Bluegfx, resellers for all things visualisation-related, expanded its usual annual get together into a rather interesting event that drew in some of the Capital’s best Fakers.
‘Fakers’ is the term I’m going to apply to all the people working with 3D design to build scenes, scenarios and models so realistic you’d slap anyone that told you otherwise. Attendees were from all media, including film, TV, games and architecture, as well as a handful of industrial designers charged with bringing products to life.
Taking place at Ravensbourne (formerly Ravensbourne College, but now so technically advanced that it has dropped the ‘College’), opposite the O2 Dome (formerly the Millennium Dome, but now so injected with corporate sponsorship that it has dropped its morals), some of Bluegfx’s key partners populated a small exhibition space between talks from some of the biggest names in visual arts.
Once Autodesk had hawked its wears down the front of the main presentation room, we shuffled into the group in which Chaos Group showcased V-Ray 2.0 and some nifty workflows.
With the theme for the event being more about animation and modelling, it was a relief to see Mike Owen from Burrows on stage as part of the following panel discussion. He was flanked by Steve MacPherson (the only man known to have headed the three big London film viz offices), CTO of Framestore, and Gavin Graham, head of 3D at Double Negative, another special effects whizz freshly available to talk about the work his team did on the film Captain America: The First Avenger.
Most of the discussion flowed around cinematic issues, although several similar points cropped up: the problems with having too much data, and the need to delete it as it kept on growing during a project; security issues; how to comply with customer storage requirements; having to ‘educate’ the customer and so on.
It was pretty clear that with Burrows having worked with prestige clients such as Ford for such a long time, Owen was clearly aware of the problems workflows can throw up: Need to give a model a quick facelift for an upcoming ad campaign? No-can-do; all model information has to be destroyed once Ford says so (more comforting is that they can at least charge for modelling the car from scratch once again).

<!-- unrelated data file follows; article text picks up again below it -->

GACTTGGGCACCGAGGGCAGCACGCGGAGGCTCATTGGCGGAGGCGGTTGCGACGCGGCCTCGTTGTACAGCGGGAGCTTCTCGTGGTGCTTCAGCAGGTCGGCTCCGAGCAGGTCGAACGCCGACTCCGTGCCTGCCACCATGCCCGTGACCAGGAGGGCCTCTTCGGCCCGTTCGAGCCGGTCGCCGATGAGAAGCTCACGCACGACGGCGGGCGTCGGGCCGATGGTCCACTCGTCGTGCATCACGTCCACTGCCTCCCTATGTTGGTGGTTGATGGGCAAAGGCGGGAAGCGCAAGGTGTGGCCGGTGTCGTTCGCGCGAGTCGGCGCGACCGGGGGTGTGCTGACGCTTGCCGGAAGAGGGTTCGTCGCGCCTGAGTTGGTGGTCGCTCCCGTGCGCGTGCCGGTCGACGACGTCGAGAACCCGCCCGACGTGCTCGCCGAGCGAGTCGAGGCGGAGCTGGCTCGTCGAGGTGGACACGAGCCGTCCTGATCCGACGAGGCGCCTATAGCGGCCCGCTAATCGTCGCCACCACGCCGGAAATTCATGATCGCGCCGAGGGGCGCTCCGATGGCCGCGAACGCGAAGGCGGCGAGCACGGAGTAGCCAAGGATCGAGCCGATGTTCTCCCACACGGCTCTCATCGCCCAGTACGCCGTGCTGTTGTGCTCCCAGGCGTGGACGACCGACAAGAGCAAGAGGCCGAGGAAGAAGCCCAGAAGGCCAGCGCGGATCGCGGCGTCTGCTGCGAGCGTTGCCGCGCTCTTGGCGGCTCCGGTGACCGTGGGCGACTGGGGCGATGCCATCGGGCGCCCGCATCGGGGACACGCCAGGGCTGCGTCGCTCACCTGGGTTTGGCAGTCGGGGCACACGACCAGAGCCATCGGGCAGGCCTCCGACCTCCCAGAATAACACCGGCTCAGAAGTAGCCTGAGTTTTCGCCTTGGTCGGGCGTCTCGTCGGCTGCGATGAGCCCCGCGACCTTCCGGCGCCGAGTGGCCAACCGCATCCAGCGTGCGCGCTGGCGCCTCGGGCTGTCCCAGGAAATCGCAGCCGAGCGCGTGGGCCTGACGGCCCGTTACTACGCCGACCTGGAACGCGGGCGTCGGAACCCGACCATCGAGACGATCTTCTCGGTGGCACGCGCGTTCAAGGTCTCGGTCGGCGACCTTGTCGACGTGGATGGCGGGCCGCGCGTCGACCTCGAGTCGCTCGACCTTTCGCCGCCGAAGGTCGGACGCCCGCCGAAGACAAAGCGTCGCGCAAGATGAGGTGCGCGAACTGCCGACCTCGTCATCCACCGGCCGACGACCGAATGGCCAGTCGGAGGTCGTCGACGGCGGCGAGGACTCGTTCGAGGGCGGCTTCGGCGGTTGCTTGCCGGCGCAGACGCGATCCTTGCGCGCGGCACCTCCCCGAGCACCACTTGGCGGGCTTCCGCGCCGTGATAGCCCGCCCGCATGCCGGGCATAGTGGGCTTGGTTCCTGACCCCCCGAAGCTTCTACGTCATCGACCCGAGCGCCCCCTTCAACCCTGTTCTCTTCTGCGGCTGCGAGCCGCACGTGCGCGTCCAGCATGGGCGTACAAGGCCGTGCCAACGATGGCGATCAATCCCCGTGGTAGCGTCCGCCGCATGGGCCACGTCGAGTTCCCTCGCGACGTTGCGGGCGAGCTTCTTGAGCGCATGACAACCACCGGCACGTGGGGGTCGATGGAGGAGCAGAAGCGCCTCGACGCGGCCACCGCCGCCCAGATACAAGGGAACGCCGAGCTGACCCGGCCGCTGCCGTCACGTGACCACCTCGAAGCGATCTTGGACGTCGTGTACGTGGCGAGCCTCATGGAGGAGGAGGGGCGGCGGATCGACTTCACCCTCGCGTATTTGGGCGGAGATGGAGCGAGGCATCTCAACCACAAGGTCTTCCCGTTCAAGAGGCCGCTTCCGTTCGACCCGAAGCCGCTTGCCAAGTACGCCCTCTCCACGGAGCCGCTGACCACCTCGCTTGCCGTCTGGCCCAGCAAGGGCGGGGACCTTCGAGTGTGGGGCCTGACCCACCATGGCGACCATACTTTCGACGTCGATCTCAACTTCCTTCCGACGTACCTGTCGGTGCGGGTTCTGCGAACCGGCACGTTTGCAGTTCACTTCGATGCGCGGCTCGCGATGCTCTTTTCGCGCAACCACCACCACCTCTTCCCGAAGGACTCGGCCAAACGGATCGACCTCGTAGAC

Having previously worked in the photographic touch-up industry, the firm quickly realised that 3D modelling and visualisation could bring a whole new world of possibilities for 2D media.
Beginning with modelling stock photos, so that they could be used more productively to blow up to billboard size, the world of photography is now struggling to keep up with the effects, images and entire new worlds Saddington Baynes can produce. Why have your luxury sports car photographed on – an admittedly stunning – Spanish vista, when you could enlist this team of ‘Fakers’ to create you an entire world of photorealistic views – one that a lowlier car maker can’t take its cars to and play off your aspirational brand image?
Some purely stunning visual creations for the likes of Intel (and entire arena, surroundings, furnishings, lighting) and Marlboro (a dynamic world of backgrounds, thick in brand language), were showcased with some syrupy car renderings for Honda – an area the company has long since mastered.
They were even keen to point out the diminishing role of the photographer – especially with the rise of firms demanding the creation of people to star in these virtual spaces (No ageing, no problems with haircuts, available on demand with no need for another photo shoot – saving time and reshoot costs).
Adding to the demise of the photographer’s assistant, HDR Light Studio was next to be given the run through. Now in version 3.0 (released early next year), this tool, for producing accurate lighting set-ups for your digital models quickly for first-time renders, was stumbled upon by many from the film and TV, many left wondering if it was possible to integrate it into their processes.
And so the afternoon continued, concluding the event with some of the movie fun from the Harry Potter films; a event that proved to be a strange blend of all the Fakers’ industries magic conjoining to show just what a hub of worldwide expertise London has in this field.